Hitting a new low: Anchors encourage cockfights on TV, propaganda masquerades as journalism
On TV debates, anchors across TV channels are engaging in conflict, fear and cockfights. They have decided their role is no longer to educate, but to belittle those with views contrarian to their own<b></b>
The quality of journalism emanating from Indian TV news debates has been hitting new lows for a few years, but the death of Congress spokesperson Rajiv Tyagi immediately after a news debate has brought the issue to the fore again. TV anchors have forgotten their role, instead they engage in conflict, fear and cockfights. They have decided their role is no longer to educate, but to belittle those with views contrarian to their own.
It is a critical time to learn and unlearn. As viewers, people must question anchors masquerading propaganda as journalism. Because they exert such great influence, the ruling party has deliberately nurtured and encouraged channels peddling polarising and divisive content.
“What needs to be questioned is the role and speech of anchors. Look at how and what they say to BJP and RSS spokespersons and how they react to and bully the others. We have to observe the anchor’s point of view to understand whether the person is a journalist or not. Once you start observing anchors, all their play will be out in the open,” says Punya Prasun Bajpai, a journalist and TV anchor. After a few ground reports on the current BJP government on ABP news channel, Bajpai was allegedly asked to resign.
It is well acknowledged that anchors need to have a certain amount of knowledge and information to hold debates. “If we look at the TV debates in India, do the TV anchors provide any educational value? Do they have domain knowledge?” questioned Bajpai.
According to a Supreme Court ruling of 1995, no news channel is supposed to mention the religion of the person especially in case of political news. If we take the case of Rajiv Tyagi’s last debate on Aaj Tak, BJP spokesperson Sambit Patra specifically questions why the anchor did not mention the religion and then he goes to openly highlight ‘Muslims’.
“Did the anchor stop him as he was supposed to according to the law? There was no journalistic moderation; he behaved as an ignorant person. If the anchor was a journalist, he would have been questioning the BJP spokesperson on the law and order failure in Bengaluru as the state is ruled by BJP. Instead, the anchor chose to make it a Hindu-Muslim debate. The anchor indulged in calling the Muslims on the panel thugs and wanted to create an impression that SDPI was a terror organisation. This means that the anchor had no clue about what he was talking about,” said Bajpai.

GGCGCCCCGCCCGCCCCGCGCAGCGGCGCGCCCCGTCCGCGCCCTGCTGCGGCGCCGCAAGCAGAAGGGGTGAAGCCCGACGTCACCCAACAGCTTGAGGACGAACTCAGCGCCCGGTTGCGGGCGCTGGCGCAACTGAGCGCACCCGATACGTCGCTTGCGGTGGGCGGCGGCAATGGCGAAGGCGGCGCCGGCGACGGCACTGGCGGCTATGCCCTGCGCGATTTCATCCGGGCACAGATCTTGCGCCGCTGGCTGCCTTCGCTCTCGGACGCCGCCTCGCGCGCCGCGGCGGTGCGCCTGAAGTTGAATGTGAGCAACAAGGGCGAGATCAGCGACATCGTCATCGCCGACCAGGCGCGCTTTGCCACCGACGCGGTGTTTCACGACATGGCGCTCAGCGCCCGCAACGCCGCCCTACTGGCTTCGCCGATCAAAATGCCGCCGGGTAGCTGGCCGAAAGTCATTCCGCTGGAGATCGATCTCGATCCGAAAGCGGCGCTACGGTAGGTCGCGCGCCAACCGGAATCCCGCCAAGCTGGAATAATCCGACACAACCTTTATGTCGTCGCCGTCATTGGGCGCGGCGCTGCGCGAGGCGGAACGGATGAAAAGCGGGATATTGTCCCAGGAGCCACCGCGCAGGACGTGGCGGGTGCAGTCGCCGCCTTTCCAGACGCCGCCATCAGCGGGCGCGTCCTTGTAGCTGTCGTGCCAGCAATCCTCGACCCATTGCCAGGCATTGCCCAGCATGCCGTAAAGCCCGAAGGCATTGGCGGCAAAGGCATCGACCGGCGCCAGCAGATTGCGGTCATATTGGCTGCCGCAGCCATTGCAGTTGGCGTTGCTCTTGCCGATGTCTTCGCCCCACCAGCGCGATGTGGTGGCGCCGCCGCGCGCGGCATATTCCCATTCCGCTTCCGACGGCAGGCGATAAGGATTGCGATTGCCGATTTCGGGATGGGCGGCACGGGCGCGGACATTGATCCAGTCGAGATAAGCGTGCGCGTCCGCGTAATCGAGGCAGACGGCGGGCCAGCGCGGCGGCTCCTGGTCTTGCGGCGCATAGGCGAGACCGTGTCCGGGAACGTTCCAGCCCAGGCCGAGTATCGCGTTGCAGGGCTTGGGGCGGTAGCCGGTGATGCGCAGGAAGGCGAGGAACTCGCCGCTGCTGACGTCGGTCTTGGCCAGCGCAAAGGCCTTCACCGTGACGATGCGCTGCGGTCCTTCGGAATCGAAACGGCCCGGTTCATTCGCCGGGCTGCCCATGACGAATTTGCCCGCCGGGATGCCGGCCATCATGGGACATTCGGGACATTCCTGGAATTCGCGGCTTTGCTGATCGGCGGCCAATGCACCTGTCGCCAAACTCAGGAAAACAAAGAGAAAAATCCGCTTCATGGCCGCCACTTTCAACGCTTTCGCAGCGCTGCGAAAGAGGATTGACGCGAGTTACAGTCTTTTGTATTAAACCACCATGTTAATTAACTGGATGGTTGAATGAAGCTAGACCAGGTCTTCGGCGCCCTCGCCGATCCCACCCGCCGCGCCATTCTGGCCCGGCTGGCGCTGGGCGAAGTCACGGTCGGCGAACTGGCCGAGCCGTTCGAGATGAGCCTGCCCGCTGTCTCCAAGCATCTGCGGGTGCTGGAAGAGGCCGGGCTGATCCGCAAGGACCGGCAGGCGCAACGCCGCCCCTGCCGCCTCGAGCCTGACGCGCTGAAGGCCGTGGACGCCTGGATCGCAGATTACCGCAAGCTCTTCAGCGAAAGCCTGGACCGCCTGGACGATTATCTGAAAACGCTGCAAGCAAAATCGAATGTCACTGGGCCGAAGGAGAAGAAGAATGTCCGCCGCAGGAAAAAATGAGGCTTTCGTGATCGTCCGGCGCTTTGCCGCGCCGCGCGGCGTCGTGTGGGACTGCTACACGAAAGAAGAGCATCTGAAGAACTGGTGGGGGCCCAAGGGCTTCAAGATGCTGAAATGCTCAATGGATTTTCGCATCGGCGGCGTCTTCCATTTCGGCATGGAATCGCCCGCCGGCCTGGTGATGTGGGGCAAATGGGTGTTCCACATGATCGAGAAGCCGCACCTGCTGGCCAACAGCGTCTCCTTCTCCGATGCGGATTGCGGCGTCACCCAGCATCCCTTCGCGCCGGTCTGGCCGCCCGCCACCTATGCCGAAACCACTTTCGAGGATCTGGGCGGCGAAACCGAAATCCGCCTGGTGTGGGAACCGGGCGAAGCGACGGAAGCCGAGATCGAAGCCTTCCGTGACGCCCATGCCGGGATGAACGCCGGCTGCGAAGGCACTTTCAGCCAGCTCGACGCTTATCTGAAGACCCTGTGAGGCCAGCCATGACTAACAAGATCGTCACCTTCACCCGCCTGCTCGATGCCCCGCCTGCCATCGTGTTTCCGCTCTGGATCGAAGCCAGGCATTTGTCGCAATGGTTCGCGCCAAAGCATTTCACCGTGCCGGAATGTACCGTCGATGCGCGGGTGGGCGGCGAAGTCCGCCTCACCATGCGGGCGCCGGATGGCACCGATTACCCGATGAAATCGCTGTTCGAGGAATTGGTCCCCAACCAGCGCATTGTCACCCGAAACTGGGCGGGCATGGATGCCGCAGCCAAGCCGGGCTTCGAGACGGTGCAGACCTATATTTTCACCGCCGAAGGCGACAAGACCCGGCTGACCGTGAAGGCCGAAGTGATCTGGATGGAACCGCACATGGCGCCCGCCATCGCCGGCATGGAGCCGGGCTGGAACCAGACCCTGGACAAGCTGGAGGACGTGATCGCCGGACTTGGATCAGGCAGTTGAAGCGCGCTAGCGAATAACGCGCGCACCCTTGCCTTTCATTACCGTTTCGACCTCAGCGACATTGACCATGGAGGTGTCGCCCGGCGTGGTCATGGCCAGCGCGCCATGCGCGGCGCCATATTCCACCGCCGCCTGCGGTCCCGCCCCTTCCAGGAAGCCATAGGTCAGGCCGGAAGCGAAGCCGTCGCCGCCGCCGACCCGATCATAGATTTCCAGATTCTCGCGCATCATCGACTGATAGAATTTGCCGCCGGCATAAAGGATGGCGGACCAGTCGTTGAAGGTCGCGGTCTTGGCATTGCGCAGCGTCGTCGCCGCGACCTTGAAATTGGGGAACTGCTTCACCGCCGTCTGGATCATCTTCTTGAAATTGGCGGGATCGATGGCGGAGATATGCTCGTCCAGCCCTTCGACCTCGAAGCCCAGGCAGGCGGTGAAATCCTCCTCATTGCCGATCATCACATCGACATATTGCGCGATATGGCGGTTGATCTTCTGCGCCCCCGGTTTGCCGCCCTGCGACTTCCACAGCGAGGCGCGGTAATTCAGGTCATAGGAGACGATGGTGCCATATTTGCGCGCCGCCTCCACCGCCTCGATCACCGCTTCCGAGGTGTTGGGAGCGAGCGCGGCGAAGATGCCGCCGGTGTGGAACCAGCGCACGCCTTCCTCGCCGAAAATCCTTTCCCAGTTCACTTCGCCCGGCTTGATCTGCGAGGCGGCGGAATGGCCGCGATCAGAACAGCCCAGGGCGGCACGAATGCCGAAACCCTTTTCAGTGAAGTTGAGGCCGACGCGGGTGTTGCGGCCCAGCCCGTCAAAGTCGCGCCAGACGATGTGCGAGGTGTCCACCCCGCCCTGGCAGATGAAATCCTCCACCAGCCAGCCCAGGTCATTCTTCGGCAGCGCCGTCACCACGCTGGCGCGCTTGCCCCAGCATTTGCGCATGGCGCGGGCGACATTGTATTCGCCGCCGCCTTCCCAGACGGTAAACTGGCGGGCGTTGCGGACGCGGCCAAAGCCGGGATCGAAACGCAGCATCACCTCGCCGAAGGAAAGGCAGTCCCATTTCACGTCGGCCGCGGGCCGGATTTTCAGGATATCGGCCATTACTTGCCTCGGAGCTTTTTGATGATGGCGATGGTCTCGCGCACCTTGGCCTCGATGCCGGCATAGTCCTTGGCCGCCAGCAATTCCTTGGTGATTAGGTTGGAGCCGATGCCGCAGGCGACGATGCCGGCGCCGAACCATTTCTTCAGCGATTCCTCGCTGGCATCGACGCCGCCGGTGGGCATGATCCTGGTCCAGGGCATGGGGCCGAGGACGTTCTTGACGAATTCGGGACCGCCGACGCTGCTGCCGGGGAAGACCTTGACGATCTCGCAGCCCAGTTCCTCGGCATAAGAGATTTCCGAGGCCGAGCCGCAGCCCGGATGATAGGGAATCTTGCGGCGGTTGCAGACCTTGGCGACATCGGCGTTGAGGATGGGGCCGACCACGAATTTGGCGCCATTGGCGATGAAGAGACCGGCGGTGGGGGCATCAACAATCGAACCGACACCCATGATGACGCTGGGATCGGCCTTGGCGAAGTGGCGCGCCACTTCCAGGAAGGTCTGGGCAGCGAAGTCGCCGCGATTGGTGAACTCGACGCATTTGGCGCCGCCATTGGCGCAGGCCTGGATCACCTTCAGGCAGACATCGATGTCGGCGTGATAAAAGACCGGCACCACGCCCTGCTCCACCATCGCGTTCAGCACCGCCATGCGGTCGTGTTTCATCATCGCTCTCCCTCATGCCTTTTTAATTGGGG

Karan Thapar, senior television commentator and interviewer shares the same point of view. Thapar says that anchors must make it pretty clear that interrupting others is not acceptable. “They can do it politely and yet firmly, but they need to do it equally. The anchors do it only to people whose views they are not happy to hear. When they are happy to hear a particular view, they let that person talk forever. Such unequal treatment suggests bias and discrimination on the part of the anchor,” he pointed out.
The anchor must realise that the objective of the discussion is not to make people quarrel. Thapar says the objective is to make people express views, which maybe different to each other, in a civilised way, so that the audience can learn.
“Encouraging quarrelling is a childish thing to do and secondly, they themselves start quarrelling. If someone takes a view which is contrary to the anchor, the anchors feel belittled and humiliated. They begin to attack the person too,” adds Thapar.
This can be seen clearly in the Aaj Tak debate when the anchor Rohit Sardana incessantly attacks the Muslim representatives on the show. That is not the role of the anchor. Anchors need to rethink their roles, both in terms of how they conduct conversations with guests and how they conduct themselves.
Now the credibility of the anchor or the panellist doesn’t matter as by now everyone knows what they stand for. It is a peculiar medley where the bottom-line is that you have to demolish the person you are set out to demolish. “Nothing is too petty for them – calling names, mocking dead people, passing personal remarks and body-shaming,” says Mrinal Pande, former chairperson of Prasar Bharati and Group Senior Editorial Advisor at National Herald.
Another problem, Thapar says, is that we believe that news television is entertainment. “We look for tamasha, we look to generate heat than to shed light on an issue. We look to create a spectacle than provide substance. News television is not entertainment, it is information, education,” maintains Thapar.
For higher TRPS, there is tamasha being performed, acts being put on. All this is designed to make people watch. “That is demeaning and diminishing,” says Thapar.